Julian Wilson of Inglewood used to buy his high blood pressure medication from the drugstore. But earlier this year, he began ordering it from a new, Chatsworth-based mail-order pharmacy and says he's hooked on the new service.
"It saves me time and money," said the 71-year-old part-time security guard. "I used to stand in line (at the drugstore) 15 or 20 minutes. Now, I mail in the prescription from my doctor and get it (the medicine) sometimes the next day. On the average I save $40 a month."
Twice as Many Companies
Pills-by-mail operations such as the one Wilson uses have more than doubled since 1981, but they have not undergone this surge without controversy.
Mail-order pharmacies aren't a new concept. The American Assn. of Retired Persons, for instance, included mail-order drug service as part of its membership package when it was founded 27 years ago.
But now, other organizations--including two new Chatsworth-based operations, ElderMED Mail Order Pharmacy Service and CliniShare Direct Rx--are getting into the act.
Walgreen in Market
Major drugstore chains, including the Walgreen Co., operator of 1,300 retail drugstores, have entered the mail-order market, too.
"There has been major growth in mail-order pharmacies in the last year or year and a half," said John McHugh, president of the National Assn. of Mail Service Pharmacies, a Virginia-based trade association of seven mail-order pharmacies. Five years ago, only about 10 mail-order pharmacies operated nationwide, five of them major operations, said McHugh, who also serves as president of the AARP Pharmacy Service. Today, he estimates, there are about 25 across the country, and about nine of them are major operations.
Of the estimated 1.5 billion prescriptions filled in the U.S. annually, McHugh said, about 60 million, or 4%, are now filled by mail order.
Not everyone is enthusiastic about mail-order pharmacies, however. Five states--Georgia, Michigan, Minnesota, North Carolina and Oklahoma--prohibit mail-order pharmacies from locating within their borders, said Nicholas Willard, director of governmental affairs for the AARP Pharmacy Service. Four states (Alabama, Arkansas, California and Louisiana) require out-of-state mail-order pharmacies to have state pharmacy permits (licenses) before shipping into that state, he said.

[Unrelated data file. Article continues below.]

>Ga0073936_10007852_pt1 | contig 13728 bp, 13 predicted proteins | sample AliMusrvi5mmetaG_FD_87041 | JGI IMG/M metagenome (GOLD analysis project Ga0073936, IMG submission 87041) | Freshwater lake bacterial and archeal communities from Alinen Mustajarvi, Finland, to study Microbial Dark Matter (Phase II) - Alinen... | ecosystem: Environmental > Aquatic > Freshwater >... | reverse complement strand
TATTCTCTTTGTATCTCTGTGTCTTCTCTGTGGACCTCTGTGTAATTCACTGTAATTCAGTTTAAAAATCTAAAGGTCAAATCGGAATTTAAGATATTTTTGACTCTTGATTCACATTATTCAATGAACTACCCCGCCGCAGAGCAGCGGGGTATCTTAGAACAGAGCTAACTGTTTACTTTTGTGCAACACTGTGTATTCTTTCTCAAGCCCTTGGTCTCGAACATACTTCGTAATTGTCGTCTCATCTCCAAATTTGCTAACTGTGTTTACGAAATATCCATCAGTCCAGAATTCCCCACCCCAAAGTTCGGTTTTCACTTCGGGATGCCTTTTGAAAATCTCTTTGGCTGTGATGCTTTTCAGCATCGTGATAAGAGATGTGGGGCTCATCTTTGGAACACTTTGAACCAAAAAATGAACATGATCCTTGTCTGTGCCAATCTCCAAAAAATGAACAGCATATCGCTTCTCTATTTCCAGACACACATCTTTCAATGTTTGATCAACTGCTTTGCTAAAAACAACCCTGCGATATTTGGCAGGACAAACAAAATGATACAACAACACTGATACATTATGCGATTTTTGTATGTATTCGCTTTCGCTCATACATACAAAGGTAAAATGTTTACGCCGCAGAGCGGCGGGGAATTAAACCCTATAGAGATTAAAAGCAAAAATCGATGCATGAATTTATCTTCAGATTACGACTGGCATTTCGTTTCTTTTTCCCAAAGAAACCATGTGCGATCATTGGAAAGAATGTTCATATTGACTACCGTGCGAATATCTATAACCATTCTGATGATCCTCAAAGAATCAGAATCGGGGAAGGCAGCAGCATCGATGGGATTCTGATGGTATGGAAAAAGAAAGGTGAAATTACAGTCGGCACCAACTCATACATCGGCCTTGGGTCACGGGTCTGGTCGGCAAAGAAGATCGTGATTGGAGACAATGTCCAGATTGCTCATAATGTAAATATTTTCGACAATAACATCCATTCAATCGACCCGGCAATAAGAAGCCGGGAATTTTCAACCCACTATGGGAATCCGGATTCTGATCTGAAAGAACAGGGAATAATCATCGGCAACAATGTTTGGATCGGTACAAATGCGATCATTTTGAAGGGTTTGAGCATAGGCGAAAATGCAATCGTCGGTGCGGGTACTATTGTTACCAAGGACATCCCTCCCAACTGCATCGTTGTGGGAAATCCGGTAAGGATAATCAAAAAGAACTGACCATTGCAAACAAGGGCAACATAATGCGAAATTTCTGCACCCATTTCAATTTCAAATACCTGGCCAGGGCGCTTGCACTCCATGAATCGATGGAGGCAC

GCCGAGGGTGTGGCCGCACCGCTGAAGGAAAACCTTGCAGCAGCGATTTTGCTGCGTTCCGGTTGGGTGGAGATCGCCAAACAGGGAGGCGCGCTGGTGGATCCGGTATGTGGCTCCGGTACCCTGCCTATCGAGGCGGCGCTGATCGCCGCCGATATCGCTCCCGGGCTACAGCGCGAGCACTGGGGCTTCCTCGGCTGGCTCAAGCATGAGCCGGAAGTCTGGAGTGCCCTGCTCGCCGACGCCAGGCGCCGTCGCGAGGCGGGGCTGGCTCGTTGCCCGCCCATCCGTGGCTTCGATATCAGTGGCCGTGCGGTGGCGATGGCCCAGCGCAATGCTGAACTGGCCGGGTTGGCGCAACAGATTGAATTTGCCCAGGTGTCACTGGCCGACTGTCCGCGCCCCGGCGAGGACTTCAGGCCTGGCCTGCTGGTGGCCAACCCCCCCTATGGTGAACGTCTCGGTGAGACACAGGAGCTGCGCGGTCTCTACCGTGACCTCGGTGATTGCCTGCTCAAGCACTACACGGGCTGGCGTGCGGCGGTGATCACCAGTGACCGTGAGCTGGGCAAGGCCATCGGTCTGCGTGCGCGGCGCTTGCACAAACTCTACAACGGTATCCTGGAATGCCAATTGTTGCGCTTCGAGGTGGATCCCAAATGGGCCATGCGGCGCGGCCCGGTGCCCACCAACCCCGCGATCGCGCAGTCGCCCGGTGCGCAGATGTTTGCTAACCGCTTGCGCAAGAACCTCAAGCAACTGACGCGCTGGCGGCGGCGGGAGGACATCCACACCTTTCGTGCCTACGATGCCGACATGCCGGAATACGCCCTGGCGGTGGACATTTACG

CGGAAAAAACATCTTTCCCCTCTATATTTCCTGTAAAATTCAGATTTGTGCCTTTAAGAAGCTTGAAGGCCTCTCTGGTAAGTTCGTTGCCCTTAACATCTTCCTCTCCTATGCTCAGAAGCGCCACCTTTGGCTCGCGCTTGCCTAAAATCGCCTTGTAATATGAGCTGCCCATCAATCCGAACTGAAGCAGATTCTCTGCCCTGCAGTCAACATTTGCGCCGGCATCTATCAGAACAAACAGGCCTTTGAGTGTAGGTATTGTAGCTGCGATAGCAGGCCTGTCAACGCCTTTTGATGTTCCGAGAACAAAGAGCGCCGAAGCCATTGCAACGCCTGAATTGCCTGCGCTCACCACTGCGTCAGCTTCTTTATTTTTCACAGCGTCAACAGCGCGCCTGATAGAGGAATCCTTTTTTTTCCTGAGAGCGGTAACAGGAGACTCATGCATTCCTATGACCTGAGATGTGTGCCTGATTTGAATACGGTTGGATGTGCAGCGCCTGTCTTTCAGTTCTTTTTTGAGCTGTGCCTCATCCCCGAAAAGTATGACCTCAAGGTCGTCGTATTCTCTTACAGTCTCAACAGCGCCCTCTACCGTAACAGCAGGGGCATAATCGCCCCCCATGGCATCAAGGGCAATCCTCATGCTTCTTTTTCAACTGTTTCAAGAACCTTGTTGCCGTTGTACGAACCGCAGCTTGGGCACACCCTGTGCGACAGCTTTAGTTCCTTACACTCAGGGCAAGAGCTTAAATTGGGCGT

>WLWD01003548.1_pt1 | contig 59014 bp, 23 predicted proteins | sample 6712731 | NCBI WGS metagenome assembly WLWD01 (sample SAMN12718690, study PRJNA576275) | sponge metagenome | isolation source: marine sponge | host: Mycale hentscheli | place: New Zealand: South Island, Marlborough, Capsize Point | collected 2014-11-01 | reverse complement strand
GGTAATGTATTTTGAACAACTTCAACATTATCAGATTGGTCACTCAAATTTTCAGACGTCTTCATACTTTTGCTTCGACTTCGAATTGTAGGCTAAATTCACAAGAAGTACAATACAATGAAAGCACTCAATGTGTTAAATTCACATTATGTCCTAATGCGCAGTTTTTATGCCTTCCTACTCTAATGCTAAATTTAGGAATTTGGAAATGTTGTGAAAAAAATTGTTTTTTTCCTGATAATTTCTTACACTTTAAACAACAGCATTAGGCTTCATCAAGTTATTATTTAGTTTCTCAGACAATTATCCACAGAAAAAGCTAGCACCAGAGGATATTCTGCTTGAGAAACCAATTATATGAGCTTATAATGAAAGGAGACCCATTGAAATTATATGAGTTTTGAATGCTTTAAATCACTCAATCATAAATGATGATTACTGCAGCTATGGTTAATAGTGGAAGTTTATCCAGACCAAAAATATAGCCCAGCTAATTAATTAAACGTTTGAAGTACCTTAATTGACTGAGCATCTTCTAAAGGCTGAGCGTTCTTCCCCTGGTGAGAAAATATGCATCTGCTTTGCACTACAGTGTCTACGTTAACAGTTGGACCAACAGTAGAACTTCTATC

The constitutionality of requiring mail-order pharmacies to obtain a license in each state in which they do business is currently under debate in several states. Operators of mail-order pharmacies claim that the requirement is unconstitutional and so costly that it will eventually drive up prices. This year alone, according to Willard, out-of-state licensing proposals have failed in nine states.
Those who favor the licensure requirement, on the other hand, say their sole concern is the health and safety of the public and that licensing of out-of-state mail-order pharmacies will help ensure that. One issue of concern, according to Lorie Rice, executive officer of the California State Board of Pharmacy, is that patients have "proper avenues for consultation (with pharmacists). Our bottom line is the issue of consumer protection." (Some mail-order pharmacy operators say such consultation is available by phone.)
Edwin L. Kramer, a pharmacist at Jay Scott Drugs, an independent Burbank pharmacy, believes mail-order pharmacies can't provide the public with the kind of "intimate contact" with a pharmacist that drugstores can. "The most important facet of the pharmacist is to be a consultant," he believes. "Especially with older people, there are so many chances of drug interactions. We're (drugstore pharmacists) the first line (of information about medication) for a patient. They come to us if they have any questions about medications." That type of communication, Kramer says, can't be carried out successfully by phone.
Also opposing mail-order pharmacies is the California Pharmacists Assn., according to Victor Boisseree, vice president for professional affairs for the Sacramento-based organization that includes 7,000 hospital, chain store, independent and other pharmacists. "We believe they are not in the best interests of the patient," said Boisseree in a telephone interview. "We have existing policy that the pharmacist should counsel the patient on a face-to-face basis" if possible. "We are developing a campaign that will provide material to (our) pharmacists to advise their patients as to the dangers of using mail-order prescription services."
Despite the debate, proponents of mail-order pharmacies are confident that the services will continue to grow. Most of the mail-order pharmacy services, McHugh said, are marketed to employers or associations such as AARP, which in turn offer them to their employees or members.